“Git yer paws off of me.” A brisk back hand caught Hobson across the face and sent him flying back to the ground. He rubbed the right side of his face that now stung just as much as the left.

“Listen here pup, I’m going to explain everything to you but if ye ever touch me again I’m going to rip you’re bloody throat out myself.”

“I’m – I’m sorry, I’m just so confused.” Hobson dropped his head into his heads. His heart trembled, he felt himself on the verge of tears.

“Calm down boy, I’ll explain everything, but you have to understand, we don’t have much time. So no questions eh?”

Hobson nodded in agreement his face still buried in his hands.

“First off you need to know what ye are and that’s a class A Sensor, top of your class actually, which is odd considering what a whelp you are.”

Hobson looked up from his wallowing only for Greyman to read the confusion written across his face.

“You’re a scout, like a mole, a sleeper agent.”

Nothing…

“You’re a monster mate, a predator, a wolf in sheep’s clothing, both literally and figuratively.”

“What are you talking about? I’m not a monster.” Hobson almost laughed. “I’m an accountant!”

“You’re a BEASTMAN boy! A bloody werewolf! A cross between a man and an animal. You ain’t a man no more, Haven’t been for quite some time.

Storytellers and the Stories they Tell…

I’ve come to find out, writing in itself, is nothing more than storytelling. A fairly straightforward concept I know, but that’s the reality of it. So the first prerequisite to be a writer is to simply be a storyteller. And at least that part I have down. I’ve been a storyteller for as long as I can remember, and not just the lying type of story telling. That doesn’t count.

My earliest memory of story telling goes back to maybe the third or fourth grade. For some reason the teacher gave me free time to do as I chose (only God knows what she was thinking) and I, being the studious young man that I was, decided that to write a story. A comic book actually. And I did. I wrote a captivating tale about a villain with a skull for a head and buzz saws for hands. (Yes, two buzz saw hands!)
I even animated it, I drew the characters inside little story boards within the margins of the yellow sheets of notebook paper than stapled them together along the edges. It was amazing, even if I do say so myself, but it wasn’t only me who said so. I showed my teacher and she was so… so… I don’t know what she was, I guess “impressed” is the best word to describe it. But she was so, whatever she was that she had me read my story to the entire class. I got to sit up in the front of the class, you know like it was story time and the class sat around me and I read my little story to them all.  I would look up between horribly formed sentences and terribly drawn doodles and see eyes wide with excitement and intrigue, waiting in eager anticipation to hear what happened next.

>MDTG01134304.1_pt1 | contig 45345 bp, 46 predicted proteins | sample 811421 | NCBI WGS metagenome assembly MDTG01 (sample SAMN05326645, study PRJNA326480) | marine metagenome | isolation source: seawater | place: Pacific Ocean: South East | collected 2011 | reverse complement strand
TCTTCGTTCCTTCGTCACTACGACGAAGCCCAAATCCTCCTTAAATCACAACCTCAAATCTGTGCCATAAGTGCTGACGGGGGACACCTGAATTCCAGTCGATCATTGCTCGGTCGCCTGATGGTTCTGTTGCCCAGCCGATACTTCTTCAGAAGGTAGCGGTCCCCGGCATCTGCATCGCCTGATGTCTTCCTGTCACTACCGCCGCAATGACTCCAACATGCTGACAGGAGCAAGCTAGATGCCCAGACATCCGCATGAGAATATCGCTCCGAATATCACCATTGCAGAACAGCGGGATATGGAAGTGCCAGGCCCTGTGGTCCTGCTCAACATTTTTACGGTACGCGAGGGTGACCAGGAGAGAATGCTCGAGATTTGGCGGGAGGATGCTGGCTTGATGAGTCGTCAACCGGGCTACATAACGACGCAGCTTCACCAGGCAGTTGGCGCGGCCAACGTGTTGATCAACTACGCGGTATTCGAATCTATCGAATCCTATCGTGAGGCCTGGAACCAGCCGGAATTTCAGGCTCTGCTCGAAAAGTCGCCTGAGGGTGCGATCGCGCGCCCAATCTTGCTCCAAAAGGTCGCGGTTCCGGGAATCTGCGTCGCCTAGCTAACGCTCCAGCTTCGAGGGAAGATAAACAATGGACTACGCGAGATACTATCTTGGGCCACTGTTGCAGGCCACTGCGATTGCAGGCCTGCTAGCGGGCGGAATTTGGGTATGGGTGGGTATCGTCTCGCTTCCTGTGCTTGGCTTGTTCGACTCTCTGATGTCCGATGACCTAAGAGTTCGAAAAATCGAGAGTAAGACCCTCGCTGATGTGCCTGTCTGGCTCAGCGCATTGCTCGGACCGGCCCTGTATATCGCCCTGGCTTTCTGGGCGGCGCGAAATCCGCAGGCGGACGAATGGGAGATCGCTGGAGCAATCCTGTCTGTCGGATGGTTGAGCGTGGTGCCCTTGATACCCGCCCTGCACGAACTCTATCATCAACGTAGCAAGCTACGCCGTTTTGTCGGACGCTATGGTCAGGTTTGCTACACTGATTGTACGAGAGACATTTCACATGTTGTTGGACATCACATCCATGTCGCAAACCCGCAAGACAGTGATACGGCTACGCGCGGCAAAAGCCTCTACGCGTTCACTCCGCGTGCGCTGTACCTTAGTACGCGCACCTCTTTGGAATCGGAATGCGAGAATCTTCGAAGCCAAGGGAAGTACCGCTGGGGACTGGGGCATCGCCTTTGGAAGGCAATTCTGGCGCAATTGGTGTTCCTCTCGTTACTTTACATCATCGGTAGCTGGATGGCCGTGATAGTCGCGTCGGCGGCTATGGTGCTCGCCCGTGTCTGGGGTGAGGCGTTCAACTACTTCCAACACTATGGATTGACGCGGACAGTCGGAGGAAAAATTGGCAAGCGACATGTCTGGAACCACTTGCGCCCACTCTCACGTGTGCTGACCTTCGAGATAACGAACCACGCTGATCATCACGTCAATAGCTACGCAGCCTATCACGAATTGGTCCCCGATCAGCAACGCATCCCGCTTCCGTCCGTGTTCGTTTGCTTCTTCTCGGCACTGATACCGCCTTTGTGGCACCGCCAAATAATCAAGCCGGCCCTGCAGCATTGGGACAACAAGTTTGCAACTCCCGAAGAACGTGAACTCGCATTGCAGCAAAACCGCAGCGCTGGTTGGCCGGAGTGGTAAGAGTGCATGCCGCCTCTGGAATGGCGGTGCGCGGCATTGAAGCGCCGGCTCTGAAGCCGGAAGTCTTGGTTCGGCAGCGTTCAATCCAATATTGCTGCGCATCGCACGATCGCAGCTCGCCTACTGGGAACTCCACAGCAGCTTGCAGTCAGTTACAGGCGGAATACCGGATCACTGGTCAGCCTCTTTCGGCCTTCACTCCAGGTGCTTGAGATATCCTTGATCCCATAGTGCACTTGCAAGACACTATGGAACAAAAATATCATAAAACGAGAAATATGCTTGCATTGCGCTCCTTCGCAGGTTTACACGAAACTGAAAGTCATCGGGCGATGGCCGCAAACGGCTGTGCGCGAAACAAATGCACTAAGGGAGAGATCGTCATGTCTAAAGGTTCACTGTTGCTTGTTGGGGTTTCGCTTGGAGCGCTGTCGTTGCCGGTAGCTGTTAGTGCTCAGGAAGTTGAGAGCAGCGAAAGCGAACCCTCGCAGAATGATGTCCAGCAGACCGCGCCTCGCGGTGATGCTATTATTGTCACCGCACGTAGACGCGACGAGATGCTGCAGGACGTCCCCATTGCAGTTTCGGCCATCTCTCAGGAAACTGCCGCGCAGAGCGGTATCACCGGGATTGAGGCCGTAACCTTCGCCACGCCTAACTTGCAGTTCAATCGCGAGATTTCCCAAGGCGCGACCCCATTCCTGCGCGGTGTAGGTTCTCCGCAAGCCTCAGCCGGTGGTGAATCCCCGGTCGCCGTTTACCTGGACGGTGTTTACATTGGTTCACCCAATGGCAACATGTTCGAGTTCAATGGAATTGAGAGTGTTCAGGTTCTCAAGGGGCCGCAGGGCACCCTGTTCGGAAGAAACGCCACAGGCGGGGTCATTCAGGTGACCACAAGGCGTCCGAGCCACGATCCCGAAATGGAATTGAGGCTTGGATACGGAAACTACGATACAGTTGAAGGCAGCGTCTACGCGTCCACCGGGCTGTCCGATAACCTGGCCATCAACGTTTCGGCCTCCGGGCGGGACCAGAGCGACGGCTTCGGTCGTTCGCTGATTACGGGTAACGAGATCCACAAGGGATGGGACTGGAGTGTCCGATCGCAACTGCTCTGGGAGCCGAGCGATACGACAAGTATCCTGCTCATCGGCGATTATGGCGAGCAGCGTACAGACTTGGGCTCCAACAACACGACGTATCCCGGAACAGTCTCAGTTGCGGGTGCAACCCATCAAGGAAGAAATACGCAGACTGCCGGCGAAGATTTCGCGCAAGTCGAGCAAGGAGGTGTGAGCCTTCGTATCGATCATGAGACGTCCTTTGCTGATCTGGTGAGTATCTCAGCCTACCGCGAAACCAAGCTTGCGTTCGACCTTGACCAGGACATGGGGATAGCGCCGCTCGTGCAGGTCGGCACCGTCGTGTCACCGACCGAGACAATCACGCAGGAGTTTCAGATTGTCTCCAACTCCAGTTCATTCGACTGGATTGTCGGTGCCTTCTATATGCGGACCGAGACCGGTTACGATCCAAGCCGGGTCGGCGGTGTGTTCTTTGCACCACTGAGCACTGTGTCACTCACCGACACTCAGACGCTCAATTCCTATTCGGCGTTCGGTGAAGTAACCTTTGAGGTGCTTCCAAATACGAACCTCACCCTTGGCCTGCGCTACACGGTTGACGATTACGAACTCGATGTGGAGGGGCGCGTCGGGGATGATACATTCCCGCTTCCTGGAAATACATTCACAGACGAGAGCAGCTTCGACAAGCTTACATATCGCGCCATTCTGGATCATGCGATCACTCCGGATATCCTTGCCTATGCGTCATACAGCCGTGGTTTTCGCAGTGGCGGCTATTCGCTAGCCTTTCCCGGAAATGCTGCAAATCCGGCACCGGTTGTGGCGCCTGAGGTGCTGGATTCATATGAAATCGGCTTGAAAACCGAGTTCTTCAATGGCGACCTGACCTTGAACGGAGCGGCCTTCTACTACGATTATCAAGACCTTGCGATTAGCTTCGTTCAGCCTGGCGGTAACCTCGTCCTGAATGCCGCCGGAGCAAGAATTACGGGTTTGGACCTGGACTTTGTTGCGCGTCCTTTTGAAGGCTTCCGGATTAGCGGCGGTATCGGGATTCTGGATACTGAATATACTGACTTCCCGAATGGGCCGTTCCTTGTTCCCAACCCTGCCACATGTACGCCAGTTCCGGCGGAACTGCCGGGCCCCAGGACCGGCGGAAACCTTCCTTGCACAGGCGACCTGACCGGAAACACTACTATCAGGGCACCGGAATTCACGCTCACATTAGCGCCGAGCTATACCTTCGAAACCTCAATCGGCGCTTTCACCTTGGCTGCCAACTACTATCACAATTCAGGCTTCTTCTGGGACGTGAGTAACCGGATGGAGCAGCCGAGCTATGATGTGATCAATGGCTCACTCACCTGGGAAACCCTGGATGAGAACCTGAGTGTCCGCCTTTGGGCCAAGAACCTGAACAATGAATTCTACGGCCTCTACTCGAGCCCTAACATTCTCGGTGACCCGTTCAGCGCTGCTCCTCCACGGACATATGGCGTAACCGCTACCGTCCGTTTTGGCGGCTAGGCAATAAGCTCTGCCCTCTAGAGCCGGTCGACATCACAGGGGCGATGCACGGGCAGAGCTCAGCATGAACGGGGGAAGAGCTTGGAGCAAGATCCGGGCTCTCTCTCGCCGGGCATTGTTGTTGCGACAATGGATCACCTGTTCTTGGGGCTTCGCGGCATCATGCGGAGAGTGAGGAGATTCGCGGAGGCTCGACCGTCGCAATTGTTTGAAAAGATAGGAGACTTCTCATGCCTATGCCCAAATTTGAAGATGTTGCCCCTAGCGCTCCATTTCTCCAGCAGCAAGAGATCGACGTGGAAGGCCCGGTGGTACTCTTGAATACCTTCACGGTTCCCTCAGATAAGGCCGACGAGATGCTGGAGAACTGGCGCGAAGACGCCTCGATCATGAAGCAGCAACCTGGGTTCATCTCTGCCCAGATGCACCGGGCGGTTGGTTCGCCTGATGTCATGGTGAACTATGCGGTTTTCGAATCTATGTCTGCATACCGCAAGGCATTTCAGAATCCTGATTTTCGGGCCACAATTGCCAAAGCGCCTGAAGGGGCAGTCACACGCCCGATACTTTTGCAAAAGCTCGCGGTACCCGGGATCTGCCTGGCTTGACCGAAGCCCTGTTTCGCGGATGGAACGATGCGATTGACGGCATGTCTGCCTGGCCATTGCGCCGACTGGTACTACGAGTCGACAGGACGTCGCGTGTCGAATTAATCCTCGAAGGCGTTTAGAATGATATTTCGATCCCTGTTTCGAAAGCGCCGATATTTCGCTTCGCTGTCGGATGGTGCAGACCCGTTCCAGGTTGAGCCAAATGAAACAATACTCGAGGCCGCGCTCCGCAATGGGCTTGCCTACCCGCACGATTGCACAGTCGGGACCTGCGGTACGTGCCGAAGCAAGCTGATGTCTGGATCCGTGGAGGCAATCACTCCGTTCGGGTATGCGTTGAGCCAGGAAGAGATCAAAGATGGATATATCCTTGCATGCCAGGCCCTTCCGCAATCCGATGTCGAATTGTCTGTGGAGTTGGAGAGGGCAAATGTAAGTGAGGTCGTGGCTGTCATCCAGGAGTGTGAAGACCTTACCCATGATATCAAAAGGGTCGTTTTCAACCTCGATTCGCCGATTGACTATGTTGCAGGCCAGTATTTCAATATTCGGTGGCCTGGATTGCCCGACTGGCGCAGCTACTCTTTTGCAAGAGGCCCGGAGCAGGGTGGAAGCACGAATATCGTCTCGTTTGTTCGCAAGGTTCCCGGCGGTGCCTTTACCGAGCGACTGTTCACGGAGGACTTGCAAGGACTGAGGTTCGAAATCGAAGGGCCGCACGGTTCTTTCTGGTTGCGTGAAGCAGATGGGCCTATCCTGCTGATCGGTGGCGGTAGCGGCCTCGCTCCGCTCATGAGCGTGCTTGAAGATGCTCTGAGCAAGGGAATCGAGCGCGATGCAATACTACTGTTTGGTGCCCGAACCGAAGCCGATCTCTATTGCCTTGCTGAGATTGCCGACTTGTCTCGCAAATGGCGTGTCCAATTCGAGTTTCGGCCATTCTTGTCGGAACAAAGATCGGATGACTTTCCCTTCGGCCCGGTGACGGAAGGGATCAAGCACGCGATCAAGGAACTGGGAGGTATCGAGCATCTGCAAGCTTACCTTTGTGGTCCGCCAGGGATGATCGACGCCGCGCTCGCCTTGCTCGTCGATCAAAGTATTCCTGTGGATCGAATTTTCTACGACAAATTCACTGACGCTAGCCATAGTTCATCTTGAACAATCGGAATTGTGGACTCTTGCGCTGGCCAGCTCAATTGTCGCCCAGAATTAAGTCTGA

I remember distinctly at the end of the story the Villain or Anti-Hero being violently kicked out of a window and falling to his death, or perhaps not actual death, I can’t remember if I was already planning a sequel or not but you get the point. Skull Head-BuzzSaw Hands goes out the window and my story ends. And afterwards the little handmade comic book goes into the unknown void that was my little desk and was lost for the remainder of the school year. That is until, nearly the last week of school, when everyone is cleaning out there desk and cubbies in preparation for summer vacation, I pulled out this crumpled little yellow comic book, and in retrospect quite foolishly, announced to the class that it was up for grabs before I flung it carelessly into the center of the room. I suppose I was half expecting that no one would be interested in a homemade book and it would go into the trash with a thousand other un-submitted homework assignments, failed spelling test and everything else we would stuff into our desk in hopes of never seeing again. However much to my surprise, my classmates jumped on the crumpled little comic with so much fervor and enthusiasm that it was ripped into a prime number of little pieces and taken by multiple kids as a souvenir for them to remember the school year. Which means they probably forgot it even existed the moment the last bell rang or perhaps they didn’t but I know for a brief moment in the fourth grade I was a storyteller in its purest form. So I guess that’s the feeling I chase now every time I write, to simply tell a story I love and hope that someone else will love it too.
Sometimes I wish I would have kept that little handmade comic book, but I’ve come to realize that’s what stories are for. Not necessarily for the storyteller, but for the tell-ee or the audience, or the reader or whatever the case may be. Once you tell your story, once you get your story out, it’s no longer solely yours alone, but it then belongs to everyone who loves it, and I think I like that.
Anyway.
Till next time,
Lefty